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The Independent Institute
Commentary

Will Chávez Steal Parliamentary Elections?


The situation in Venezuela is becoming dangerously tense. Ramón Guillermo Aveledo says that the Sept. 26 parliamentary elections may be the last ones in the country—ever.

Aveledo, a prestigious lawyer, writer and former president of Congress, is the executive secretary of the Mesa de la Unidad Democrática, the umbrella organization for the united opposition.

What’s happening in the country? Possibly, Hugo Chávez could lose, so he’s looking for a way to tamper with the results. One month away from the elections, the most reliable survey—by Consultores 21, as disclosed by expert Joaquín Pérez Rodríguez—gives the victory to the opposition, 52 to 42 percent.

That fact is reinforced by another question that is even more revealing. When voters are asked whether they like or reject Chávez, 37 percent say they like him, 56 percent don’t.

Obviously, Chávez’s popularity has plummeted for at least five powerful reasons:

  • The unbearable violence that has turned Caracas into one of the world’s most dangerous cities and all of Venezuela into a slaughterhouse with more victims than Iraq, as The New York Times has reported. Almost 120,000 persons have been murdered since Chávez came to power. Violence has risen fourfold.

  • The whole of society detests the existence of paramilitary armed gangs in the service of the government. CNN called them “Chávez’s Guardians” in an excellent documentary that rattled the country. Their task is to intimidate and mistreat the population.

  • The infinite clumsiness of a government that, despite receiving a torrent of petrodollars, is incapable of supplying markets, conserving food (millions of kilos rot in warehouses or vanish), maintaining the infrastructures or equipping hospitals halfway decently. With good reason, Venezuelans perceive that no other country in South America is as poorly governed.

  • Venezuela’s uncomfortable occupation by Cubans and the donation of much of Venezuela’s wealth to Havana, Managua, Bolivia and the rest of the famished family of 21st-century socialism. With those subsidies, Chávez buys his international importance and fosters the highest level of corruption Venezuela has ever known—which is saying a lot.

  • The disappearance of every vestige of the rule of law and the vulnerability of society, with judges who answer only to the political power and police forces that do not arrest criminals (93 percent of all murders go unpunished) but imprison political adversaries and fabricate evidence.

Case in point—Alejandro Peña Esclusa, an engineer and opposition leader, well known and respected throughout Latin America, whom the government has linked to an absurd and senseless terrorist plot that nobody believes but that the government uses to keep him in jail with no right to bail. [On Friday, The AP reported, he was charged with hiding explosives in his home—allegations he called a farce in comments sent from his jail cell.]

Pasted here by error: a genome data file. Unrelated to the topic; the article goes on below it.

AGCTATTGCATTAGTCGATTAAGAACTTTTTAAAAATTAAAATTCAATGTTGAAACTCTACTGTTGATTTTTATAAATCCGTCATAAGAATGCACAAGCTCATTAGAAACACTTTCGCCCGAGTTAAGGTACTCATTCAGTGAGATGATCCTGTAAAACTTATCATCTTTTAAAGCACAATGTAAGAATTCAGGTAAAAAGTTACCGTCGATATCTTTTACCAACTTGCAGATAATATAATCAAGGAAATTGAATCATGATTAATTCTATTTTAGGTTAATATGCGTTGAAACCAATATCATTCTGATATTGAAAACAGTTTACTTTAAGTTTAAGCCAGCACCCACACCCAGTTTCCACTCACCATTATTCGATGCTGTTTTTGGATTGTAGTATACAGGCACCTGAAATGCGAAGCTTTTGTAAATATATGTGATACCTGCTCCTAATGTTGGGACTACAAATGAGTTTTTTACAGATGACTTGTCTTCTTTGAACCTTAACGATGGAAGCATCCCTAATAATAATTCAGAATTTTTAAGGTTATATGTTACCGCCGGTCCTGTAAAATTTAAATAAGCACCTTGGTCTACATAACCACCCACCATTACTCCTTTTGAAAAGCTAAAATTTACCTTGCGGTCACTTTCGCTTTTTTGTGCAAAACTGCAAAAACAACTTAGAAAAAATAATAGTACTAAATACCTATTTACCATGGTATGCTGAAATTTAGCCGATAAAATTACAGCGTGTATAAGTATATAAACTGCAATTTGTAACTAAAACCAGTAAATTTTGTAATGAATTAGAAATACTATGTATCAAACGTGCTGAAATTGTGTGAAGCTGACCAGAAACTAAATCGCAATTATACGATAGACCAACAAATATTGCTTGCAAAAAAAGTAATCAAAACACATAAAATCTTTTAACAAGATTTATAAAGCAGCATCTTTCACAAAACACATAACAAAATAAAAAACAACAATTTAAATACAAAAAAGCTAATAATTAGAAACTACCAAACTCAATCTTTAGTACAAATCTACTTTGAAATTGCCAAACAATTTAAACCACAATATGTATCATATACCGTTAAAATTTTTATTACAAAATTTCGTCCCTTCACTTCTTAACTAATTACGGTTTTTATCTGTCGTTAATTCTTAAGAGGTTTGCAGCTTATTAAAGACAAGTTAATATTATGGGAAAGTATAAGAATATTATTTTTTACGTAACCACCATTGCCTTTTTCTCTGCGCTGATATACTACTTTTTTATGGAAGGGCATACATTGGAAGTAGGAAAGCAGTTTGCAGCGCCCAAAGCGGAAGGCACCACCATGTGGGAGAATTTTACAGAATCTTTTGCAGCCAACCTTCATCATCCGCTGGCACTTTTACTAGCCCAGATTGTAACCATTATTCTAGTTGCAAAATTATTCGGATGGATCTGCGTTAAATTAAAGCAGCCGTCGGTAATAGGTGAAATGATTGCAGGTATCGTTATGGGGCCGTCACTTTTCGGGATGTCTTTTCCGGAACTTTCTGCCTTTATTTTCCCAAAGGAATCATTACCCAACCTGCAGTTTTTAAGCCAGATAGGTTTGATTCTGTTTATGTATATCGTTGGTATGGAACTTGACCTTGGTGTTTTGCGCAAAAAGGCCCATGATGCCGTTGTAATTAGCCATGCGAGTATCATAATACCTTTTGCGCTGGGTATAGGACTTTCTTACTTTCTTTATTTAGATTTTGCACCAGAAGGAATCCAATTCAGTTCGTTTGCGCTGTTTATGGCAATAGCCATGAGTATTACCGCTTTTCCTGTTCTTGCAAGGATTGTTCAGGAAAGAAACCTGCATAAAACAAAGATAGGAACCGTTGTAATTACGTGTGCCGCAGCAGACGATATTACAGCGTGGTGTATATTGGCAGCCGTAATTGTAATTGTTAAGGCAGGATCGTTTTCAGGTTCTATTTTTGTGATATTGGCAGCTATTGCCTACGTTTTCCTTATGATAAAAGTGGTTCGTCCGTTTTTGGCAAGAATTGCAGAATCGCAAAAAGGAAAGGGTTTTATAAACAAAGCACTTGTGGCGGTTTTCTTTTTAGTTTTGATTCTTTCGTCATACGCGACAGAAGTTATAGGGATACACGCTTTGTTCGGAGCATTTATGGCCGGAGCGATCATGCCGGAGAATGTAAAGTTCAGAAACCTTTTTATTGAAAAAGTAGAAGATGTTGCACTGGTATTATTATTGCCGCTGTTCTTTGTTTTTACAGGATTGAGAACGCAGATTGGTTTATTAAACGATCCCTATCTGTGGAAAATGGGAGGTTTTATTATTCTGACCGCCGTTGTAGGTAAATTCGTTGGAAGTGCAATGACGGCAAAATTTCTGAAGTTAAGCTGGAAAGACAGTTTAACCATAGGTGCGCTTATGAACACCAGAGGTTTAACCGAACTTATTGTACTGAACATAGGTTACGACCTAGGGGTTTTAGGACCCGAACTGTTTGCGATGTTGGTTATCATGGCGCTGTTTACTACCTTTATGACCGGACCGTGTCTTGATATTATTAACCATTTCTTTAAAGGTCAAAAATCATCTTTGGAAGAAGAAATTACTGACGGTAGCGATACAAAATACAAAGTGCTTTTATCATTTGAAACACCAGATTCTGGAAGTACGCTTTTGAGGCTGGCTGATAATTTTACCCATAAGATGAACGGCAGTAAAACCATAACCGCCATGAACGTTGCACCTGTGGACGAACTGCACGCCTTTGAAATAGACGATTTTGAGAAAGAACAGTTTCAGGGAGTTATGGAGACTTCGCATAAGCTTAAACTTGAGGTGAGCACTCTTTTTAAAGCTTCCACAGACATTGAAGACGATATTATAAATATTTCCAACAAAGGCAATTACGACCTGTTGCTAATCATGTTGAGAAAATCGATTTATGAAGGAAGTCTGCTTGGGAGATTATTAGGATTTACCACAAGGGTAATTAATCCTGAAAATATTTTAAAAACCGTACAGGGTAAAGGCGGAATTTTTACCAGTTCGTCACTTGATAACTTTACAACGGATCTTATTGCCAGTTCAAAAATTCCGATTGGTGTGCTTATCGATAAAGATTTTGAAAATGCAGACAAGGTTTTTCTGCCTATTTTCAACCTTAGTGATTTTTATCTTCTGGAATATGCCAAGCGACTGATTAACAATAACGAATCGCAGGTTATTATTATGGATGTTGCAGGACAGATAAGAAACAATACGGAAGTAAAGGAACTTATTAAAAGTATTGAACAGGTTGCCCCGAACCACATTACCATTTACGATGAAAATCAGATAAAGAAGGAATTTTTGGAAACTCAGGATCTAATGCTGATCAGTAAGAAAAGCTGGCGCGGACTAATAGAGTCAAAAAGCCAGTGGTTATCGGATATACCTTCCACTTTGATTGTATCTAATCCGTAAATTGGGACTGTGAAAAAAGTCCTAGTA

What will Chávez do, facing the very real possibility that his adversaries secure a majority in Congress? The theory that the opposition fears most is that he will ignore the results. How? By fabricating a script that protects fraud. It goes something like this:

  • First, some polling organization controlled by the government would say that Chávez’s party is ahead of the opposition and would provide some favorable figures.

  • Second, on election day, that or some other organization would issue an exit poll confirming the original survey.

  • Third, late at night, the National Electoral Council, which says or ignores whatever it’s told to, would issue final figures, electronically obtained, that resemble those of the original survey and the false exit poll.

That is why Aveledo says that these elections might be the last. If Venezuelans allow victory to be snatched from them, the conclusion that democrats will reach is that in the future it will be meaningless to participate in rigged elections where the opposition is trampled before, during and after the trip to the polls.

“Can they avoid the swindle?” I asked former Venezuelan Ambassador Thor Halvorssen. His answer: “Only if they come out to vote massively and if they are willing to defend their votes on the streets, at any price and for as long as needed, as the Ukrainians did at one time.”

We shall see.


Carlos Alberto Montaner is a Member of the Board of Advisors for the Center on Global Prosperity at the Independent Institute and President of Firmas Press.